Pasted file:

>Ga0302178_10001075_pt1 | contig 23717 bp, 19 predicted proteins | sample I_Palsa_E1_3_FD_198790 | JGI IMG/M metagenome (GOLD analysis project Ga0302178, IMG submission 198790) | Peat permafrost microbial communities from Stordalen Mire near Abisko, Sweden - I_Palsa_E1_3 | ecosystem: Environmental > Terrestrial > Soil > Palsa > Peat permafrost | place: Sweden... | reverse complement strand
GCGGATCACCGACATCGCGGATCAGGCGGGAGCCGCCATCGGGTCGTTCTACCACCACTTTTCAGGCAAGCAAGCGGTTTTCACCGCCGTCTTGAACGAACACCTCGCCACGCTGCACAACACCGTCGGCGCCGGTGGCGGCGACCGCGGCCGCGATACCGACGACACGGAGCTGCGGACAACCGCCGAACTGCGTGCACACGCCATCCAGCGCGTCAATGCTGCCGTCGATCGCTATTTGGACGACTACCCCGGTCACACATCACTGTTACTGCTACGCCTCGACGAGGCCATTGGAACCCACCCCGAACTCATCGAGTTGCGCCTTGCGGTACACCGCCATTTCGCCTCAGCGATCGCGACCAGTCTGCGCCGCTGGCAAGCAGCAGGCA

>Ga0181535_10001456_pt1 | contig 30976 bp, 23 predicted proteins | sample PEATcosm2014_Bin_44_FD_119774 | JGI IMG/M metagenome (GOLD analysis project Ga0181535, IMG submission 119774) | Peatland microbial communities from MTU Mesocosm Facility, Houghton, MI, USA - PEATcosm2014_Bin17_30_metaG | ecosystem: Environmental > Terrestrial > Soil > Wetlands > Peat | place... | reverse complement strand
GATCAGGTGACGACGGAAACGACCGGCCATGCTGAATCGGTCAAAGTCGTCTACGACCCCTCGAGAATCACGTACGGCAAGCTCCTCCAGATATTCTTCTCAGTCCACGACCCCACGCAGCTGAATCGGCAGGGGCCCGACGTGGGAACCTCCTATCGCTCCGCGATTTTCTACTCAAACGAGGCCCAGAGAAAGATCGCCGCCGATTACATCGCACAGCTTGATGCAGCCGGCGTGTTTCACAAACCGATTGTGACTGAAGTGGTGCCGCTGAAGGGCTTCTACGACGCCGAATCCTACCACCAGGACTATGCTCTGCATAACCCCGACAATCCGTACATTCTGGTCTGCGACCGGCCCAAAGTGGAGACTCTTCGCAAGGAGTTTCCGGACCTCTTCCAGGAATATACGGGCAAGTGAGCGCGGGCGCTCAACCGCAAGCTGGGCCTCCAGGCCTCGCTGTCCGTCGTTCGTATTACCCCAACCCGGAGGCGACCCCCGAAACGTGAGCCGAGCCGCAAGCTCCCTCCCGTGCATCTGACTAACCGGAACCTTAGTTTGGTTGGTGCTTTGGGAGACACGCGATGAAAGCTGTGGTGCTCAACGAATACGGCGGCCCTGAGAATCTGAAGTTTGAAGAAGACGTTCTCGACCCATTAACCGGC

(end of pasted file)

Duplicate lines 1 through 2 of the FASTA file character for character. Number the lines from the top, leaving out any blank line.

>Ga0302178_10001075_pt1 | contig 23717 bp, 19 predicted proteins | sample I_Palsa_E1_3_FD_198790 | JGI IMG/M metagenome (GOLD analysis project Ga0302178, IMG submission 198790) | Peat permafrost microbial communities from Stordalen Mire near Abisko, Sweden - I_Palsa_E1_3 | ecosystem: Environmental > Terrestrial > Soil > Palsa > Peat permafrost | place: Sweden... | reverse complement strand
GCGGATCACCGACATCGCGGATCAGGCGGGAGCCGCCATCGGGTCGTTCTACCACCACTTTTCAGGCAAGCAAGCGGTTTTCACCGCCGTCTTGAACGAACACCTCGCCACGCTGCACAACACCGTCGGCGCCGGTGGCGGCGACCGCGGCCGCGATACCGACGACACGGAGCTGCGGACAACCGCCGAACTGCGTGCACACGCCATCCAGCGCGTCAATGCTGCCGTCGATCGCTATTTGGACGACTACCCCGGTCACACATCACTGTTACTGCTACGCCTCGACGAGGCCATTGGAACCCACCCCGAACTCATCGAGTTGCGCCTTGCGGTACACCGCCATTTCGCCTCAGCGATCGCGACCAGTCTGCGCCGCTGGCAAGCAGCAGGCA